199 Items

Audio - Harvard Environmental Economics Program

Assessing the Biden Administration's Climate Policy: A Conversation with John Holdren

| July 08, 2021

John Holdren, former director of the White House Office of Science and Technology Policy, expressed his optimism in the Biden Administration’s approach to climate policy in the latest episode of “Environmental Insights: Discussions on Policy and Practice from the Harvard Environmental Economics Program,” a podcast produced by the Harvard Environmental Economics Program.

Melting Glacier

Flickr CC/Daniel Foster

Analysis & Opinions - The Hill

Climate Change is Rapidly Transforming the Arctic: Why Everybody Should Care

| June 09, 2021

John Holdren writes: For the last couple of decades, though, climate change has been transforming practically everything about the Arctic that matters to people both inside and outside of the region. That’s because the Arctic as a whole has been warming two to three times faster than the rest of the world. The accumulating effects of this extreme warming are now manifesting themselves in a multiplicity of ways...And of greatest importance for rest of the world, the rapid pace of climate change in the Arctic is influencing the pace and impacts of climate change elsewhere.

sopka

imaggeo.egu.eu/Alexandra Loginova

Journal Article - Proceedings of the National Academy of Sciences of the United States of America

Permafrost Carbon Feedbacks Threaten Global Climate Goals

    Authors:
  • Susan M. Natali
  • Brendan M. Rogers
  • Rachael Treharne
  • Philip Duffy
  • Rafe Pomerance
  • Erin MacDonald
| May 25, 2021

There is an urgent need to incorporate the latest science on carbon emissions from permafrost thaw and northern wildfires into international consideration of how much more aggressively societal emissions must be reduced to address the global climate crisis.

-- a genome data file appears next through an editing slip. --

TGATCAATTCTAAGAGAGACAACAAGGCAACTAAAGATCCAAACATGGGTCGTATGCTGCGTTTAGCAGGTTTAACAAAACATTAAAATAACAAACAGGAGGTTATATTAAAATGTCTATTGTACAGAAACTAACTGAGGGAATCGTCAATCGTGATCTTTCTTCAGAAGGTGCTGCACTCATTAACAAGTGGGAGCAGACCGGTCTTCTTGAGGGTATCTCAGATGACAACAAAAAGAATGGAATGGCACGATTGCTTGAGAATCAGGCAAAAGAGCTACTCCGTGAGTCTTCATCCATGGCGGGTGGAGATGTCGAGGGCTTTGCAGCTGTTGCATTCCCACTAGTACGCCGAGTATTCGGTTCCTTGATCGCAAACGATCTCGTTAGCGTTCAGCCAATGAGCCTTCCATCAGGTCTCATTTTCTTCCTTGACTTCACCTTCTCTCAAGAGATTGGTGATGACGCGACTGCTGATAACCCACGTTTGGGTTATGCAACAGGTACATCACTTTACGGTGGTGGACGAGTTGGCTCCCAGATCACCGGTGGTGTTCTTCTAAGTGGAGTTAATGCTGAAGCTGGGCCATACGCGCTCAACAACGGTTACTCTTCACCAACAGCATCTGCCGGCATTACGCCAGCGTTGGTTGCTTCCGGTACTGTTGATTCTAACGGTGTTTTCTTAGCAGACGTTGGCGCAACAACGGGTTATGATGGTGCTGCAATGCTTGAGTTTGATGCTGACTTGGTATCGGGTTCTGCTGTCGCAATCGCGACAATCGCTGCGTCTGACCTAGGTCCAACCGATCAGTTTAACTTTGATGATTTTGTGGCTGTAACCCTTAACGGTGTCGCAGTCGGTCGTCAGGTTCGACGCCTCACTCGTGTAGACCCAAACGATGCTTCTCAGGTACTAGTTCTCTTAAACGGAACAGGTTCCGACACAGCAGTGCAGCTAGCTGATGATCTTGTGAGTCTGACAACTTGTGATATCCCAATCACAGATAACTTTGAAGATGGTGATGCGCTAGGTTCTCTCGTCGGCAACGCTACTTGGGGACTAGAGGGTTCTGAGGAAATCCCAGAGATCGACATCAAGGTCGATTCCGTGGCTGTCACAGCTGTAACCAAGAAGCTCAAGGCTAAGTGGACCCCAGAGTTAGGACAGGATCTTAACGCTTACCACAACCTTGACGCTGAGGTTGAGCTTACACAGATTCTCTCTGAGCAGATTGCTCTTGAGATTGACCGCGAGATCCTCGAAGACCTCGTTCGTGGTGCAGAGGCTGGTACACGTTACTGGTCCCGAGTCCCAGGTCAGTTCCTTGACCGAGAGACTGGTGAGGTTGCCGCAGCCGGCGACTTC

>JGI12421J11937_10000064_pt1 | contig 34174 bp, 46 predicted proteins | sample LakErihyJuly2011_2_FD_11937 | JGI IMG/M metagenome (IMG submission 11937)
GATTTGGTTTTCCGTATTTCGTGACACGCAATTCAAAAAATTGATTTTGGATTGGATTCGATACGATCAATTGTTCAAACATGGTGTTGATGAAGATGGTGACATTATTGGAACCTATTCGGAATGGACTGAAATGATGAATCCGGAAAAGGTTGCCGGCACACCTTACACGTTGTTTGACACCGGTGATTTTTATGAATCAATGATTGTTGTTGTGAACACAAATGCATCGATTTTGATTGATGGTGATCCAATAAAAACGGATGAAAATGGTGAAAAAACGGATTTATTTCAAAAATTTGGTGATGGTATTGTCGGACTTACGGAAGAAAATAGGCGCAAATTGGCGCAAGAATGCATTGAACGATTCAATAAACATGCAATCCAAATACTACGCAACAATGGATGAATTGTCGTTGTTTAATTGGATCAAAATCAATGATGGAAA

submerged shoreline with exposed rock and fallen or dead trees

Wikimedia CC/Alex DiCiccio

Analysis & Opinions - The Hill

Settled Enough: Climate Science, Skepticism and Prudence

| May 24, 2021

John P. Holdren writes that because of the huge potential importance of the evidence of global climate change for policy and for human well-being on the largest scale, moreover, its details and its conclusions have been scrutinized and re-scrutinized to a staggering degree. It was the conclusions based on this evidence, made even more robust by the continuing growth of climate-related damages in the ensuing years, that motivated 195 countries  to sign the Paris Agreement in December 2015. The science was rightly considered "settled enough."

man takes a rapid COVID-19 test

AP Photo/Rick Bowmer, File

John P. Holdren

Harvard File Photo/Stephanie Mitchell

Analysis & Opinions - Harvard Gazette

Is Science Back? Harvard's Holdren Says 'Yes'

    Author:
  • Alvin Powell
| Nov. 16, 2020

 The Gazette spoke with John Holdren, Teresa and John Heinz Professor of Environmental Policy at the Harvard Kennedy School and professor of environmental science and policy in the Department of Earth and Planetary Sciences, about what the incoming Biden-Harris administration reinstalling science as a foundation for government policy means.

Video - Falling Walls Foundation

Science in a Multilateral World

    Authors:
  • Jan-Martin Wiarda
  • Andrei Fursenko
  • Wan Gang
  • Annette Schavan
| Nov. 08, 2020

What can science and science policy do to jointly overcome the pandemic and other crises for a prospective future of the global society? What is the best case scenario for the dialogue between politics and science? How can science succeed as a diplomacy of trust? These are some of the questions this discussion will seek to answer.

Social Distancing in Trader Joe's parking lot

Wikimedia CC/Strmsrg

Report - opcast.org

Epidemiological Modeling Needs New, Coherent, Federal Support for the Post-COVID-19 Era

    Authors:
  • Christine Cassel
  • Christopher Chyba
  • Susan Graham
  • Richard C. Levin
  • Ed Penhoet
  • William Press
  • Maxine Savitz
  • Harold Varmus
| Sep. 28, 2020

Epidemiological modeling is an important but under-supported field of science that lacks a clear home among the federal science-funding agencies. Additional basic research and translational work in the field is needed between pandemics, and greater operational capabilities are needed during epidemics. The authors of this report have identified here a series of actions that can strengthen modeling efforts and their operationalization, to make the country better prepared for the next pandemic.